Page:Dickens - A tale of two cities, 1898.djvu/493

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LA GUILLOTINE.

his hand. He has no curiosity or care for the scene about him, and always speaks to the girl. Here and there in the long street of St. Honoré, cries are raised against him. If they move him at all, it is only to a quiet smile, as he shakes his hair a little more loosely about his face. He cannot easily touch his face, his arms being bound.

On the steps of a church, awaiting the coming-up of the tumbrils, stands the Spy and prison-sheep. He looks into the first of them: not there. He looks into the second: not there. He already asks himself, "Has he sacrificed me?" when his face clears, as he looks into the third.

"Which is Evrémonde?" says a man behind him.

"That. At the back there."

"With his hand in the girl's?"

"Yes."

The man cries, "Down, Evrémonde! To the Guillotine all aristocrats! Down, Evrémonde!"

"Hush, hush!" the Spy entreats him, timidly.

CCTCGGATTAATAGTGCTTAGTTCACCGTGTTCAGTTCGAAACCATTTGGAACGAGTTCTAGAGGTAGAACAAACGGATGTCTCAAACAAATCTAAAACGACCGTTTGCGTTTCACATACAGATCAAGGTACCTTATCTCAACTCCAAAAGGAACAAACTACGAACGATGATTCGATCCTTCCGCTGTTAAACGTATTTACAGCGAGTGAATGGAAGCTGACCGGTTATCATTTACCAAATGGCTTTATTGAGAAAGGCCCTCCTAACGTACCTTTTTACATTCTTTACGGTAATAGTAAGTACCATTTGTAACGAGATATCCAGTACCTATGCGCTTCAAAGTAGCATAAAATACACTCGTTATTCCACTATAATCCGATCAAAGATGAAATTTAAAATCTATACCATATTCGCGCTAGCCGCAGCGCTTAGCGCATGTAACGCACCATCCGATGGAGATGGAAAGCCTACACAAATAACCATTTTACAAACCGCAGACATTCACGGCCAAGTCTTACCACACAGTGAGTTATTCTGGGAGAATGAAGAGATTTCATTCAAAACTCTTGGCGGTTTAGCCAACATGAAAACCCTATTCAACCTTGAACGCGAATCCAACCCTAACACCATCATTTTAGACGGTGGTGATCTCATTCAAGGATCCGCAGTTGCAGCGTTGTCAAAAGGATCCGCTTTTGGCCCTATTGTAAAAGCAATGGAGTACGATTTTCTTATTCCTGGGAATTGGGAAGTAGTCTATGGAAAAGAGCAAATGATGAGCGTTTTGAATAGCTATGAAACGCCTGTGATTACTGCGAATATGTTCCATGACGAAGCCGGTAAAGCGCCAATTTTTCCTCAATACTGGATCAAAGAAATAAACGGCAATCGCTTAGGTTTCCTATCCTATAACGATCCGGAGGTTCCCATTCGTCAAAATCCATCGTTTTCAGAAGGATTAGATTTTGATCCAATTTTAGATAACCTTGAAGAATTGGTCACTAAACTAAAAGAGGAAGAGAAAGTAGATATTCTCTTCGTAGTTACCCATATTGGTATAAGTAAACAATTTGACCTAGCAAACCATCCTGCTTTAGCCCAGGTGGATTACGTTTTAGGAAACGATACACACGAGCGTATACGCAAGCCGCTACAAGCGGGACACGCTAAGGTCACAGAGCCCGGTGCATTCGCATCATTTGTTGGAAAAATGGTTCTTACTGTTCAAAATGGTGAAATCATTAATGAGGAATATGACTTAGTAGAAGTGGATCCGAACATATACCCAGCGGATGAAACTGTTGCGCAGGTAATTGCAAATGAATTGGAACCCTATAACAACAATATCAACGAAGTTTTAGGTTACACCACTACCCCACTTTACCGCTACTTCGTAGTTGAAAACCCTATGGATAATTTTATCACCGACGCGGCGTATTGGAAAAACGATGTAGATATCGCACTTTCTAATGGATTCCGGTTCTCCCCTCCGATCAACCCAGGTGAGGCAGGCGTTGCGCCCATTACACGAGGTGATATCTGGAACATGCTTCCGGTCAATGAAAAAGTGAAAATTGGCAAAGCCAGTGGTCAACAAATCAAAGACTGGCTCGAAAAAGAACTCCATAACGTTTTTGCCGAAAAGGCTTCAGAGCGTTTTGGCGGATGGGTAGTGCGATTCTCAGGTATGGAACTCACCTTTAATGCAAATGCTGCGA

"And why not, citizen?"

"He is going to pay the forfeit: it will be paid in five minutes more. Let him be at peace."

But the man continuing to exclaim, "Down, Evrémonde!" the face of Evrémonde is for a moment turned towards him. Evrémonde then sees the Spy, and looks attentively at him, and goes his way.

The clocks are on the stroke of three, and the furrow ploughed among the populace is turning round, to come on into the place of execution, and end. The ridges thrown to this side and to that, now crumble in and close behind the last plough as it passes on, for all are following to the Guillotine. In front of it, seated in chairs, as in a garden of public diversion, are a number of women, busily knitting. On one of the fore-most chairs, stands The Vengeance, looking about for her friend.

"Thérèse!" she cries, in her shrill tones. "Who has seen her? Thérèse Defarge!"